Applied Predictive Analytics
Applied Predictive Analytics arms data and business analysts and business managers with the tools they need to interpret and capitalize on big data.
Applied Predictive Analytics
Overview of Predictive Analytics
A small direct response company had developed dozens of programs in cooperation with major brands to sell books and DVDs. These affinity programs were very successful, but required considerable up-front work to develop the creative content and determine which customers, already engaged with the brand, were worth the significant marketing spend to purchase the books or DVDs on subscription. Typically, they first developed test mailings on a moderately sized sample to determine if the expected response rates were high enough to justify a larger program.
One analyst with the company identified a way to help the company become more profitable. What if one could identify the key characteristics of those who responded to the test mailing? Furthermore, what if one could generate a score for these customers and determine what minimum score would result in a high enough response rate to make the campaign profitable? The analyst discovered predictive analytics techniques that could be used for both purposes, finding key customer characteristics and using those characteristics to generate a score that could be used to determine which customers to mail.
Two decades before, the owner of a small company in Virginia had a compelling idea: Improve the accuracy and flexibility of guided munitions using optimal control. The owner and president, Roger Barron, began the process of deriving the complex mathematics behind optimal control using a technique known as variational calculus and hired a graduate student to assist him in the task. Programmers then implemented the mathematics in computer code so they could simulate thousands of scenarios. For each trajectory, the variational calculus minimized the miss distance while maximizing speed at impact as well as the angle of impact.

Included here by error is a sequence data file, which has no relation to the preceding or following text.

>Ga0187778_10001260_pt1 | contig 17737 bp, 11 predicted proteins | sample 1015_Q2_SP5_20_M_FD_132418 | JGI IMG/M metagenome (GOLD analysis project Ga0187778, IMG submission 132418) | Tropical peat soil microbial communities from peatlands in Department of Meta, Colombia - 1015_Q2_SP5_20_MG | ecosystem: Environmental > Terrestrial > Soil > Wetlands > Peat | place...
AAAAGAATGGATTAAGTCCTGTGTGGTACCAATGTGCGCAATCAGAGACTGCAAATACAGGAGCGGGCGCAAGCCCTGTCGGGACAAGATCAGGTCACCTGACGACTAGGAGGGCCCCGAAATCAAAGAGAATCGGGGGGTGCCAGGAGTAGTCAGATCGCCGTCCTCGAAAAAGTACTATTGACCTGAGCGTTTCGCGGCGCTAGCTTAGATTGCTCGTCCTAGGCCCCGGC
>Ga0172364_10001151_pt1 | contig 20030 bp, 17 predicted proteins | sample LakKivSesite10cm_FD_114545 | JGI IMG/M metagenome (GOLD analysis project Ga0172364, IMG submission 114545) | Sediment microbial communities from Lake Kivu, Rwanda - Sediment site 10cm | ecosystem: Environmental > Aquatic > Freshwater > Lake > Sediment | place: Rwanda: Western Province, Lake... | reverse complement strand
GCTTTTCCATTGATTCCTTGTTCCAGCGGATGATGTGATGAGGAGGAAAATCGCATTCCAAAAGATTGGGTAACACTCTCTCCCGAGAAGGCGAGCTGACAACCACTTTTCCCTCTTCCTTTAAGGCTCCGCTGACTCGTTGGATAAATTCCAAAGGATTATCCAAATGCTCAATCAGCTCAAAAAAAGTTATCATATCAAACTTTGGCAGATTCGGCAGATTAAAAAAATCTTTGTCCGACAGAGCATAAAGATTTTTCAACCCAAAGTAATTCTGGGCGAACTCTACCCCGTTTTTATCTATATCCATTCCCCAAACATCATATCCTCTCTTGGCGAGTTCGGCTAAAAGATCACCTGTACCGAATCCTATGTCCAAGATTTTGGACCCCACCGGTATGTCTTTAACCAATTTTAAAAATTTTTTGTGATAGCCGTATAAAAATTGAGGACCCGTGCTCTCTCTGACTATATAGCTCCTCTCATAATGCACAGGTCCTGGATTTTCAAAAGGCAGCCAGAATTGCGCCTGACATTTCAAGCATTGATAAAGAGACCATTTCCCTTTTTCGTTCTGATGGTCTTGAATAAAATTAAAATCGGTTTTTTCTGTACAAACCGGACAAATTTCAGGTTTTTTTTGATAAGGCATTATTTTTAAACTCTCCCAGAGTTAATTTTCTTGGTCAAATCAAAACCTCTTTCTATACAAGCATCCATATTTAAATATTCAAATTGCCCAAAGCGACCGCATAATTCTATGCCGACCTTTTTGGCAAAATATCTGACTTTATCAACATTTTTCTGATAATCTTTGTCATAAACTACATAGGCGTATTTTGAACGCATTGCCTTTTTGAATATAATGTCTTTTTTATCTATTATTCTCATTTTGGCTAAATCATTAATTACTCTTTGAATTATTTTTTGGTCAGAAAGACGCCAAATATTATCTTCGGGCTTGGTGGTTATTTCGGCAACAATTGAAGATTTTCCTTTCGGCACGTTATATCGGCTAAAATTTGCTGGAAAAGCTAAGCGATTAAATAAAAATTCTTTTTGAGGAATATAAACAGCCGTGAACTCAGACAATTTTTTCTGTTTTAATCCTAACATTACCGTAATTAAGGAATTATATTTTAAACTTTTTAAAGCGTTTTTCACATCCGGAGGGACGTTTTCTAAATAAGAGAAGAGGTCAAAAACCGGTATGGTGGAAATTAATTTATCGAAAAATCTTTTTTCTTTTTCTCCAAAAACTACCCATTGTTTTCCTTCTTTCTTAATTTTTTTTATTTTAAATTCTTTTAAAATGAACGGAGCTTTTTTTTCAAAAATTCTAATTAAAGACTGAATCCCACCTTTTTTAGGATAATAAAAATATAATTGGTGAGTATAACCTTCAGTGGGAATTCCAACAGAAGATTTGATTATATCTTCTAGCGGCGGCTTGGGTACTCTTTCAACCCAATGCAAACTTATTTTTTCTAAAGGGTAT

The variational calculus algorithm succeeded in identifying the optimal sequence of commands: how much the fins (control surfaces) needed to change the path of the munition to follow the optimal path to the target. The concept worked in simulation in the thousands of optimal trajectories that were run. Moreover, the mathematics worked on several munitions, one of which was the MK82 glide bomb, fitted (in simulation) with an inertial guidance unit to control the fins: an early smart-bomb.
There was a problem, however. The variational calculus was so computationally complex that the small computers on-board could not solve the problem in real time. But what if one could estimate the optimal guidance commands at any time during the flight from observable characteristics of the flight? After all, the guidance unit can compute where the bomb is in space, how fast it is going, and the distance of the target that was programmed into the unit when it was launched. If the estimates of the optimum guidance commands were close enough to the actual optimal path, it would be near optimal and still succeed. Predictive models were built to do exactly this. The system was called Optimal Path - to - Go guidance.
These two programs designed by two different companies seemingly could not be more different. One program knows characteristics of people, such as demographics and their level of engagement with a brand, and tries to predict a human decision. The second program knows locations of a bomb in space and tries to predict the best physical action for it to hit a target.
But they share something in common: They both need to estimate values that are unknown but tremendously useful. For the affinity programs, the models estimate whether or not an individual will respond to a campaign, and for the guidance program, the models estimate the best guidance command. In this sense, these two programs are very similar because they both involve predicting a value or values that are known historically, but